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After we had waved off Kay and Steve we packed up our own suitcases and got on a flight to Hong Kong via Frankfurt. Little did we know when we left our house that we would not actually get to our destination for almost 48 hours! A security incident in Frankfurt airport led to delays on all flights in and out of Frankfurt resulting in an announcement as we were about to land telling us to queue up to seek hotel vouchers as there would be no more connecting flights that day. So, at 11pm, we joined what was frankly the longest queue I have seen bar the queue for tickets to Wimbledon tennis! By the time we got to the front of the queue 2 hours later we were told that there were actually no hotel beds left so the airline had set up camp beds in one of the airport corridors. At this point we just wanted to lie down so we went up to check it out. We both tried to get some sleep despite feeling like we were in some emergency shelter (complete with occasional announcements on the tannoy). By 5.30am we were ready for some breakfast and luckily the airport had plenty of choice on offer. With a whole day to kill we took a taxi into the city to do some exploring and were pleasantly surprised to discover a lovely city with a river running through it and plenty of leafy shopping streets to wander down.

We got back to the airport in good time to catch the evening flight to Hong Kong and managed to have a second night with little sleep (who manages to get quality sleep in an economy class seat?) so after nearly 48 hours of travelling in the same clothes we were delighted to finally arrive in Hong Kong at our beautiful little flat in Sai Kung. I have never been so happy to see my bed!

The next few days were a whirlwind of meeting up with friends and doing admin jobs (including not one but TWO trips to the French Consulate in Central…)! It was so lovely to catch up with friends from all aspects of our former lives in Hong Kong: school colleagues, quiz team and film club members, yoga buddies and good friends going back all the way to our time in Qatar over 20 years ago! We missed a few people who were still on holidays or busy (and we just didn’t have time to contact everyone we would have liked to see) but it was great to see so many people and to feel as if we hadn’t been away for a whole year. I have always referred to my Hong Kong friends as my Hong Kong family as friends really are the family we choose for ourselves.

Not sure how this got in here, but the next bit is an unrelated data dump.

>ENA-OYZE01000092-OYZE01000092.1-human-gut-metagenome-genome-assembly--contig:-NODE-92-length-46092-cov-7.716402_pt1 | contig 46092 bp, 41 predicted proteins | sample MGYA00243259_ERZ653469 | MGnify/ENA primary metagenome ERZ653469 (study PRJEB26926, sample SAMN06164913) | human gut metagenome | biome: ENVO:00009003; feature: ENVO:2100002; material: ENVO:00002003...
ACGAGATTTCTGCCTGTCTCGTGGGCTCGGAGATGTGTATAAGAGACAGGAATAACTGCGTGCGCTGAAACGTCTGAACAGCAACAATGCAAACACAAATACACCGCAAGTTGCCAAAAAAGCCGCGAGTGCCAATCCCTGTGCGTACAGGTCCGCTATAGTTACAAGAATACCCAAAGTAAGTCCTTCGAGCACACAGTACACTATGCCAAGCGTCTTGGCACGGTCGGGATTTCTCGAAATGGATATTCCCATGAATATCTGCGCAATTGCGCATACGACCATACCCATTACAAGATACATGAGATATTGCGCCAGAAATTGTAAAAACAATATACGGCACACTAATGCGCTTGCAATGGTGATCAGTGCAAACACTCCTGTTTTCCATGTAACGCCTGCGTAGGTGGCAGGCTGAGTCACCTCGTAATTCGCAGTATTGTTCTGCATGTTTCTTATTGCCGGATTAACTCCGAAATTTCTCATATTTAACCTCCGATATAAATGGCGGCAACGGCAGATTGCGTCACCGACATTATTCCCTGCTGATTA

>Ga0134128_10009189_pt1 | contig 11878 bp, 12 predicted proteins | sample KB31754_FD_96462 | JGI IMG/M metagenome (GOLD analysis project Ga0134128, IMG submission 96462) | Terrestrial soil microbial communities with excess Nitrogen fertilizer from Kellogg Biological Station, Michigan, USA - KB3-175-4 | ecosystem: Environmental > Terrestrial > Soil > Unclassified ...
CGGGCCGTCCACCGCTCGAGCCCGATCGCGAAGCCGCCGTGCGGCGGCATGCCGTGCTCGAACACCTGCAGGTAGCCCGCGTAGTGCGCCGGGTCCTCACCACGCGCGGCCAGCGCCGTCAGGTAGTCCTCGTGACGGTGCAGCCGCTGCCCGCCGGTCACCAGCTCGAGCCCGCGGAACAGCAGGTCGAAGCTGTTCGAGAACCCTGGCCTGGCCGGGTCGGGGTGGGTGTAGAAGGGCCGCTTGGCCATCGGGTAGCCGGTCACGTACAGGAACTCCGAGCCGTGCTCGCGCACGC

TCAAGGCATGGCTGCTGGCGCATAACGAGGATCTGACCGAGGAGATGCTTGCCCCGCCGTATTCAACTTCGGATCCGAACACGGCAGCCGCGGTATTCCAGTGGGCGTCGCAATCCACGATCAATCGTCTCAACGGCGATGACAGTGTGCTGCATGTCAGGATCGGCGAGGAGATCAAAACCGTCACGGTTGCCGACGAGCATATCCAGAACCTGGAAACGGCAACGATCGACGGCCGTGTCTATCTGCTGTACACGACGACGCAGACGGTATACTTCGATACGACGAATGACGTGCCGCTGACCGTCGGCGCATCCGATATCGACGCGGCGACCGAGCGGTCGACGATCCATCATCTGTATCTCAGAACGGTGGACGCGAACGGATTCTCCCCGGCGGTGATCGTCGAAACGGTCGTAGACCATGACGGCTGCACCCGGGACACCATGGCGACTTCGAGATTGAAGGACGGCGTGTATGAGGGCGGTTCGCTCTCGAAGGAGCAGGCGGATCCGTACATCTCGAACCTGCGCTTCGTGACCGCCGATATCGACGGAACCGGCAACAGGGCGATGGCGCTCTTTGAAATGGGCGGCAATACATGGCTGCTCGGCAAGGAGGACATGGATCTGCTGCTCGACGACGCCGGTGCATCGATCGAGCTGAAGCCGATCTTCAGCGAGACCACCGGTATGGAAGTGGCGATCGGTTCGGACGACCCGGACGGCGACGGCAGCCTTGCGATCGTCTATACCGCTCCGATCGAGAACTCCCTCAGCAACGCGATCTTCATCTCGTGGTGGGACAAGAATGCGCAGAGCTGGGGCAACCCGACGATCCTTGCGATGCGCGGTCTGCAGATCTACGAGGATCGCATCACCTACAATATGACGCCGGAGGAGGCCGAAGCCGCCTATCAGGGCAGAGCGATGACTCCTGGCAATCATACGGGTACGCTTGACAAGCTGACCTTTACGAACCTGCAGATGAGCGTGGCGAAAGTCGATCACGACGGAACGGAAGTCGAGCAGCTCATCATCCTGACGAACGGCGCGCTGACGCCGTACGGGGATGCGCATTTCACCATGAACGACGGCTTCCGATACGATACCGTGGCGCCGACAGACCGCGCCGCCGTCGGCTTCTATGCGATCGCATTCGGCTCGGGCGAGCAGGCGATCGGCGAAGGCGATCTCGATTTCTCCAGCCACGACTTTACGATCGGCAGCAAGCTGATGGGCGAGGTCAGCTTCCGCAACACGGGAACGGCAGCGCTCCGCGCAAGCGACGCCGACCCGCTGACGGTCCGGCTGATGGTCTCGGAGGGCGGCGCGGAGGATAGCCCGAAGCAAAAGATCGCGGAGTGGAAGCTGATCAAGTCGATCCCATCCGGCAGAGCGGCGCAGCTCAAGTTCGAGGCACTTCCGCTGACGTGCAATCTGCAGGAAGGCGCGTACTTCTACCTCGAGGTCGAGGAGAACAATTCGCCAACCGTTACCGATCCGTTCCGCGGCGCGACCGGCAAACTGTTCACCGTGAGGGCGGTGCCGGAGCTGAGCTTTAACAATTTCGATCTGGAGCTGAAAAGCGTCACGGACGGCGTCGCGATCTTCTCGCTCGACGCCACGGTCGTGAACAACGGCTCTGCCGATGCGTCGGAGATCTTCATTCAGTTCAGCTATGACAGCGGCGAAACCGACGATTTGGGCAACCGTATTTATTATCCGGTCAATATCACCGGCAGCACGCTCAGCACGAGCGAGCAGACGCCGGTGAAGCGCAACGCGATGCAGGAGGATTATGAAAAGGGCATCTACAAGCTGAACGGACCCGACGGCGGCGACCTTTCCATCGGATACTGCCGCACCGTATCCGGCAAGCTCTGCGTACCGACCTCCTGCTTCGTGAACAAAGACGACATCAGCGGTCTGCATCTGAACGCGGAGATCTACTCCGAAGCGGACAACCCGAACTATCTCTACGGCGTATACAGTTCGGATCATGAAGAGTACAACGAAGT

Coming back to France this time in the knowledge that we have made the decision to settle here feels a bit surreal as I consider Hong Kong to be my home (and the UK as my first home) so I’m hoping that France will one day also feel like home. At the moment it still feels like a very indulgent long holiday but I am sure that getting into a routine of work will help to make it feel more permanent.

On that note, I don’t know how much time I will have to blog once I am back in the world of work…so thank you to everyone who has read the blog thus far, commented or mentioned to me that they have enjoyed reading all about our French adventures. I’ll leave you with pictures that Rich took of our new home town from the hills which look down onto it (and the transformation of our car into a fully fledged French vehicle).

Bisous!

Nice to see you…

…to see you nice!

To quote Sir Bruce Forsyth (RIP) except that I’m appropriating the phrase to mean the city of Nice and its environs.

We’ve had our first visitor! Rich’s mum stayed with us for the past week and we all enjoyed many of the local sights and tourist sites.

We started off the week exploring our local town of Vence then we had a fantastic day in Nice. Rich and his mum went on a cyclotour of the city (which I can wholeheartedly recommend as a brilliant way to zip around the old town while someone else does all the hard work of pedalling)!

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The next day we headed to nearby St Paul de Vence for a wander and a coffee. More gorgeousness at every turn!

Tourrettes-sur-Loup was another hilltop town where you just have to wander the streets then stop for a coffee. We found an English second-hand bookshop so Rich and I both stocked up on our Summer reading.